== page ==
January 1, 2010
By Phil Nottle, Technology Manager, Business and Professional Products Asia Pacific (a division of Sony Electronics Asia Pacific Pte Ltd)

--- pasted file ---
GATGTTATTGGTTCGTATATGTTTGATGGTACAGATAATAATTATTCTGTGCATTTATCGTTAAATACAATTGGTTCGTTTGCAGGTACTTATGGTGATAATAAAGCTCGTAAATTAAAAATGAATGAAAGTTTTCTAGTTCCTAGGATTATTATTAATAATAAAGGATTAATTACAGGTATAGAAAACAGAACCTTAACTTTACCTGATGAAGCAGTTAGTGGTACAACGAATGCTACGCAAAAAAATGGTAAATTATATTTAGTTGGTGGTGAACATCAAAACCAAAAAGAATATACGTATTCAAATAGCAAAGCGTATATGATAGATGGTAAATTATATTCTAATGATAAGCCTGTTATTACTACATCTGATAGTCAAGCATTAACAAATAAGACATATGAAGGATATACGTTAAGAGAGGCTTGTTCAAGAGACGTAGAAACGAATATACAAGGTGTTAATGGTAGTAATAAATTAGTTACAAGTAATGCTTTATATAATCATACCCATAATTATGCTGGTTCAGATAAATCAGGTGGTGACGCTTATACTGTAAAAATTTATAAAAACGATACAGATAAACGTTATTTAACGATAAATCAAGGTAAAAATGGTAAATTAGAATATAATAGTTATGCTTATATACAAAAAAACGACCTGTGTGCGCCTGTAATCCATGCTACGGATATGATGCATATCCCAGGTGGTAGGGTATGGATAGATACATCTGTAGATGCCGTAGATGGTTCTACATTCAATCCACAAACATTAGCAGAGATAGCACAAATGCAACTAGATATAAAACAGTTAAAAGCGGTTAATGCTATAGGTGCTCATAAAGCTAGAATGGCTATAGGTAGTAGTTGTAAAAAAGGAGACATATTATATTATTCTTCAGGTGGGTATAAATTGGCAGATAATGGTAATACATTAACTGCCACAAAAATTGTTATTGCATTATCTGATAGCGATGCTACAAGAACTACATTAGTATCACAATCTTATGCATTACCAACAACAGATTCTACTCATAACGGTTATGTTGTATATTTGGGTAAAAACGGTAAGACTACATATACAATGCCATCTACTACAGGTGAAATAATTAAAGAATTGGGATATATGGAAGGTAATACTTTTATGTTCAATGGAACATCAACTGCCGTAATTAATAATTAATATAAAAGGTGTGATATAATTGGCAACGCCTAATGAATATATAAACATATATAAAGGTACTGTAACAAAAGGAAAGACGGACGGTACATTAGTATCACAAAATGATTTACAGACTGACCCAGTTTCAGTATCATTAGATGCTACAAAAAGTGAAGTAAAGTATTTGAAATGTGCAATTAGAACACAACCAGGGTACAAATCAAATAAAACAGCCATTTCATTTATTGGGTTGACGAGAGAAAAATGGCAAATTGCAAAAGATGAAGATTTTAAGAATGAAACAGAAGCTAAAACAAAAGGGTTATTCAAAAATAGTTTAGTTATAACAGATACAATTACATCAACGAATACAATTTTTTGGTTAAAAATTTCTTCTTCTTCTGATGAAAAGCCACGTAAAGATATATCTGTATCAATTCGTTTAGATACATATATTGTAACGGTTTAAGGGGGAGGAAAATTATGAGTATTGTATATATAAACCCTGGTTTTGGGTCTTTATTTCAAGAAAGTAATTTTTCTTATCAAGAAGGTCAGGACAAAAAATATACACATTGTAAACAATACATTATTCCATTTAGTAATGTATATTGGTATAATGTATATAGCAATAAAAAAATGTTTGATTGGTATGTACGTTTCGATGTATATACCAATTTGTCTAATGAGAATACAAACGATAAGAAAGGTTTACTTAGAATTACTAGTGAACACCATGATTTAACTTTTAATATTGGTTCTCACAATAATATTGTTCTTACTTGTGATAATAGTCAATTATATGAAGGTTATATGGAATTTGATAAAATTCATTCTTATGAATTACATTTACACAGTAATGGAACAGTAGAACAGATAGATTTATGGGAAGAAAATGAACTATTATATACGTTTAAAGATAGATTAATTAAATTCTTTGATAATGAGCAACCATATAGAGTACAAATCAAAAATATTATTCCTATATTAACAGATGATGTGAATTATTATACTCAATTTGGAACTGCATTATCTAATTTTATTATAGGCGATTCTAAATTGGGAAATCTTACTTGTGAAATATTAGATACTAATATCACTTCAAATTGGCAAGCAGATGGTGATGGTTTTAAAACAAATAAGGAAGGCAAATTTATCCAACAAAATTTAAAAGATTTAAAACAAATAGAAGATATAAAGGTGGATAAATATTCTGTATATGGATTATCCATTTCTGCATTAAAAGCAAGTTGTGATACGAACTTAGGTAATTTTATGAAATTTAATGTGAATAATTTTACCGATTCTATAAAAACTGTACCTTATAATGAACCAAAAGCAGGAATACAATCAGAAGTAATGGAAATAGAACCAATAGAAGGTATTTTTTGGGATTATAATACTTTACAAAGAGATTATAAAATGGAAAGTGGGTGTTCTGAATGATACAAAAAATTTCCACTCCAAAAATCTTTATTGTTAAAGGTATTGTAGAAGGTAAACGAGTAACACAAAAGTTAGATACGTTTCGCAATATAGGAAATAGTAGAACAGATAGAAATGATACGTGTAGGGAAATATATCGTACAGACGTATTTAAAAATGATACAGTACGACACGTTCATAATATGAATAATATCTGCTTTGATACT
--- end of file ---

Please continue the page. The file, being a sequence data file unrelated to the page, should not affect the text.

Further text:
There is no doubt that stereoscopic 3D is the next step that many in the movie industry and manufacturers of consumer electronics alike see as the evolution to delivering quality content to the home theatre market. Just how close are we to this reality? What exactly is available to fulfill this in both hardware and content? To fully explore this, let us take a closer look at some of the technologies that are already available today; the products that we have in the market; the products that are set to be introduced as well as the state of play regarding the development of necessary standards to govern this evolvement so that as it grows, there will not be conflicting technologies or situations where the industry is locked into proprietary hardware. Over the years, many consumers have already been exposed to the industry’s various attempts to bring 3D into the cinema. These early attempts made between 1950s and 1970s suffered due to the inadequacies in the technologies used at that time to provide the 3D experience. Most of the basic failings centered on the problems that were encountered with maintaining registration and phasing of the images while using two film projectors at the same time. Additionally, the need to employ anaglyph technology (usually red and green) meant that the colour space of the projected movie was either restricted to black and white or the resultant colours were nothing like real life. With the advent of the digital cinema, 3D had new life breathed into it. Gone were the issues of maintaining registration and phase for projection and, with the use of polarized glasses against the older anaglyph, issues of deficient colour space were much reduced. In the beginning, there was concern expressed by various industry experts that using glasses would be an inhibiting factor to the enjoyment of 3D. However, this does not appear to be the case. One of the main reasons this concern arose was as a result of earlier 3D experiences where a number of people have experienced nausea or general discomfort after viewing 3D movies but such conditions can be easily traced back to the earlier technologies used. Another possible contributor to this problem is the drastic changes in the depth map of a 3D movie which cause the brain to experience situations that are not possible in real life, thereby resulting in confusion which translates into headaches, nausea, etc. Such a problem can be eliminated by good production and post-production along with the sensible use of 3D. Today, the production of 3D content is increasing with Hollywood having proposed approximately 40 3D movies over the next two years. In addition to this development, various sports (NFL, NBA, etc), together with some recording artistes have developed and are continuing to develop 3D material for viewers. For those who are able to view these materials, the experience is an extremely immersive one. Whether you are at a concert or on the playing field, you will definitely be captivated by the emotions of the event. The whole experience becomes addictive and you will want more as good 3D content is not only exciting but is also extremely entertaining. With this, a whole load of other questions immediately spring to mind… When can we experience this at home? Where and when can I buy it? How much will it cost? Do I need glasses? Most of the ‘when-is-it-available’ is linked to getting international agreement on standards for encoding and decoding the left eye/right eye material. Once this is finalised and the HDMI standard for interfacing is signed off and the Blu-ray Disc Association completes the 3D specification, manufacturers can begin to build and supply products to the market. As it is, there are already a couple of major Japanese manufacturers that have announced plans to supply products to the market in 2010. Once the standards are in place, many more will surely follow. With regards to the cost of viewing 3D content in the comfort of homes, this remains unknown. Although by reviewing historical data, it is likely that in the beginning, the price point will be a premium one but as this form of entertainment gains momentum and popularity in the world, the cost will definitely be more affordable, such as in the case of the flat panel HDTVs. For now, wearing glasses to watch 3D content is definitely a MUST as the technologies for viewing 3D without glasses is still in its infancy and very much more work needs to be done to ensure that the final picture quality will be as good as what it is today when viewed with glasses. Depending on the technologies used by manufacturers, we will need either the same type of passive polarized glasses used in cinemas (with reduced resolution) or active shutter glasses that give greater resolution but have a slightly higher cost. Without the introduction of HDTV, 3D would not have had a chance to evolve but now as we look to the future of entertainment in the home, HDTV and HD movies via Blu-ray players will give way to a full 3D experience using the same technologies but with the added dimension and experience of stereoscopic 3D.